Pregnancy outcomes of reciprocal translocation carriers with two or more unfavorable pregnancy histories: before and after preimplantation genetic testing
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To report the normal live birth and birth defect rates pre- and post- preimplantation genetic testing for chromosomal structural rearrangements (PGT-SR) in reciprocal translocation carriers who have experienced two or more unfavorable pregnancy histories.
We conducted a retrospective cohort study of 194 couples who underwent 265 PGT-SR cycles between January 2013 and August 2016. The rates of miscarriage, normal live birth, and birth defect pre- and post- PGT-SR treatment were recorded. The types of birth defect were also categorized.
Before PGT-SR treatment, the 194 couples with reciprocal translocation had a previous reproductive history consisting of 592 pregnancies in total: 496 (83.8%) were miscarriages; 29 (4.9%) ended by induced abortion due to unintended pregnancy; 36 (6.1%) had birth defects; and 17 (2.9%) were normal live births. After PGT-SR treatment, there were 118 clinical pregnancies. Of these pregnancies, 13 (11.0%) were miscarriages, 101 (85.6%) were normal live births, and 4 (3.4%) had birth defects. In total, 14 different disorders were noted in the prenatal and postnatal examinations. Before the PGT-SR treatment, multiple birth defects, central nervous system abnormalities, and congenital heart defects were the three most common congenital malformations. Excluding for methylmalonic acidemia, there were only single and mild birth defects after the PGT-SR treatment.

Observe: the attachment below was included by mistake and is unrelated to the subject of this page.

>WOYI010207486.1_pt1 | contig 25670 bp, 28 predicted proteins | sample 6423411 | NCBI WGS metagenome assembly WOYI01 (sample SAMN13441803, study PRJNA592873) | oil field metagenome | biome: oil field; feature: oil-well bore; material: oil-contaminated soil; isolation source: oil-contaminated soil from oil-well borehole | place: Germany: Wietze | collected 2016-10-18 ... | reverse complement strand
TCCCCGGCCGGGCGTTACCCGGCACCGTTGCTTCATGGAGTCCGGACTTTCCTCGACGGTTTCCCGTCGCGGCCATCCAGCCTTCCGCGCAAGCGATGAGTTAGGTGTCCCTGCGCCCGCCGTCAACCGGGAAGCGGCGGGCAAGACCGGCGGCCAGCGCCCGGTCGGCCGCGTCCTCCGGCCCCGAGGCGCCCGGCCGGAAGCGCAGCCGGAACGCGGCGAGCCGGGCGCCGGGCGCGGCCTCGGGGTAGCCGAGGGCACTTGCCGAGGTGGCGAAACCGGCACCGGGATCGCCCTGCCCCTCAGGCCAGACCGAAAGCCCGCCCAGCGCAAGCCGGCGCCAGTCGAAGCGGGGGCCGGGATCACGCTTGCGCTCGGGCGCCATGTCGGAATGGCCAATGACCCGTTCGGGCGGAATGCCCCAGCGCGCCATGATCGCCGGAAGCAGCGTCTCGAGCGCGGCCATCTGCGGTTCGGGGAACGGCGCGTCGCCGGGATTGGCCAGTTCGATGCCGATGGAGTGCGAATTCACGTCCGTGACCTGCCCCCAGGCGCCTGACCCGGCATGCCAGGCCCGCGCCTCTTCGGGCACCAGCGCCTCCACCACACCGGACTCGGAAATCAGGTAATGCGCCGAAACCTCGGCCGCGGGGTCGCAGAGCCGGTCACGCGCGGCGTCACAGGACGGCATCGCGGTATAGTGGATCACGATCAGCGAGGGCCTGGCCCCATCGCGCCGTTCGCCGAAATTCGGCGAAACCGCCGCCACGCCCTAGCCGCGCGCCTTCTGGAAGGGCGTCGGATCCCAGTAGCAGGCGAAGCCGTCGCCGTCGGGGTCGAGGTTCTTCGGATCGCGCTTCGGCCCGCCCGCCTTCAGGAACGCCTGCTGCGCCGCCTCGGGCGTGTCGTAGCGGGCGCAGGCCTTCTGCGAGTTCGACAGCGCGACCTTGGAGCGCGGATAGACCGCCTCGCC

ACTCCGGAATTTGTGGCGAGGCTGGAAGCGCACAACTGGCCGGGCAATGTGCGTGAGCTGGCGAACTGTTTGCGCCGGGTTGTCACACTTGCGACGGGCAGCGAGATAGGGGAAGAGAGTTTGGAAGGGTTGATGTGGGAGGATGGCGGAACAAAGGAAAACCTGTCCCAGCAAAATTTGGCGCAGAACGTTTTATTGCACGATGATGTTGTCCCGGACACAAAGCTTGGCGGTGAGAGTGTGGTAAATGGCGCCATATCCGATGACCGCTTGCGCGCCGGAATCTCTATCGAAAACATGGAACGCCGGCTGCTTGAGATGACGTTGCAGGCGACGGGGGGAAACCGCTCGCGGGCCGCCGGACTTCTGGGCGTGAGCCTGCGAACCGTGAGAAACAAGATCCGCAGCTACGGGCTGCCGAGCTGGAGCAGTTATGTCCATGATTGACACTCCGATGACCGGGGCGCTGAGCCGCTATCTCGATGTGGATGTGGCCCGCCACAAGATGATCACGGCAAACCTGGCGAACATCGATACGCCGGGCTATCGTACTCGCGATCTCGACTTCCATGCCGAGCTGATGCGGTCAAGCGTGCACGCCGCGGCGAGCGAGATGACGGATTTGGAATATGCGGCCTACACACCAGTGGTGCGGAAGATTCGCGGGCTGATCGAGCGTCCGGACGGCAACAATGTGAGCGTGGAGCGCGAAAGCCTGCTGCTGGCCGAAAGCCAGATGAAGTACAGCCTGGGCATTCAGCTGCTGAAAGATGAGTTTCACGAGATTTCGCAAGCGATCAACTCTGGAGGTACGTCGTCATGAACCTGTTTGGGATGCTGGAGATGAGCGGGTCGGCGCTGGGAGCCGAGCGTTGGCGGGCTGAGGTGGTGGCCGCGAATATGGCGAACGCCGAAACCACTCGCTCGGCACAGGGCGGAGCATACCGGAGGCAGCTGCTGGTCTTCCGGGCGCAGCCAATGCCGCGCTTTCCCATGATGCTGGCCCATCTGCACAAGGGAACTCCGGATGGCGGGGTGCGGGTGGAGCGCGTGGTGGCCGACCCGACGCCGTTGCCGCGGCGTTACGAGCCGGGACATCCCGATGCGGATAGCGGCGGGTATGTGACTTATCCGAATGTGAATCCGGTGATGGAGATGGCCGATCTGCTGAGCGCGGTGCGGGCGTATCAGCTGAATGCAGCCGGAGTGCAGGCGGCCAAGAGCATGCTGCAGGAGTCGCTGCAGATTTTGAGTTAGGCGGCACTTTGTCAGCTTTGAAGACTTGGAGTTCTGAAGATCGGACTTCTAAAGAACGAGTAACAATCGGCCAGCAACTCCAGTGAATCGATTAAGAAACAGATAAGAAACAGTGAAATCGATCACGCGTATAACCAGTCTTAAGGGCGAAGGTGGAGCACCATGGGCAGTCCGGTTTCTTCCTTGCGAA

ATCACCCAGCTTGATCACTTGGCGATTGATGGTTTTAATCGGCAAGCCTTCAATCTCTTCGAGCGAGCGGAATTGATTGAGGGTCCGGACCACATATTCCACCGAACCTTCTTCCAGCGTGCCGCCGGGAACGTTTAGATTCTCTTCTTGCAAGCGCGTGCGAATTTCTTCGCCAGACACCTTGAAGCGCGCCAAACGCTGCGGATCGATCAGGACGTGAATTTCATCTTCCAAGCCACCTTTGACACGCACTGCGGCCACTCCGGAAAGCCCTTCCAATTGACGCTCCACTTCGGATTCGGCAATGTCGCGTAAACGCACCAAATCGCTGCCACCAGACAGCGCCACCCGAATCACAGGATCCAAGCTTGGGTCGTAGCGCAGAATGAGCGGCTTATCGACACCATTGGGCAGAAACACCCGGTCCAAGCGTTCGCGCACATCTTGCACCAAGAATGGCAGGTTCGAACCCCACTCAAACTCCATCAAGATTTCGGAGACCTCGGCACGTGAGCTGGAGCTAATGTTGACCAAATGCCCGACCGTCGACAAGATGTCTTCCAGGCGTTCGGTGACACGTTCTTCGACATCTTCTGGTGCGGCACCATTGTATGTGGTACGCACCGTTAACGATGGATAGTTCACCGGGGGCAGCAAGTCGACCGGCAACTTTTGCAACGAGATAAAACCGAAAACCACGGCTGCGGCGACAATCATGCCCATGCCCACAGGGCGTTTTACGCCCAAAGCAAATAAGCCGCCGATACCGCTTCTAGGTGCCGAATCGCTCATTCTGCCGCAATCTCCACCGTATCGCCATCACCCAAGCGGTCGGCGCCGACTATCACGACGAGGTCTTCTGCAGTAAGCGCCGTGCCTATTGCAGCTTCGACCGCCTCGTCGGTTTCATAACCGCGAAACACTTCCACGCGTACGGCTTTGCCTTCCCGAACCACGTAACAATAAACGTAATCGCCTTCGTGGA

After the PGT-SR treatment, the reciprocal translocation carriers who had previously experienced two or more unfavorable pregnancy outcomes had a low risk of miscarriages and birth defects. The rate of normal live births per pregnancy was higher after PGT-SR treatment.
KeywordsPreimplantation genetic testing Balanced translocation Birth defect Miscarriage Live birth
We sincerely thank Mei Li’s group for helping us with follow-up investigation and data collection. We are grateful to PGT-SR staff and all patients of Center for Reproductive Medicine, Shandong Provincial Hospital Affiliated to Shandong University who made this study possible.
This study was financially supported by grant from the National Key Research and Development Program of China (2016YFC1000202) and General Program of National Natural Science Foundation of China (81671522).
Compliance with ethical standards
Conflict of interest
The authors declare that they have no conflict of interest.
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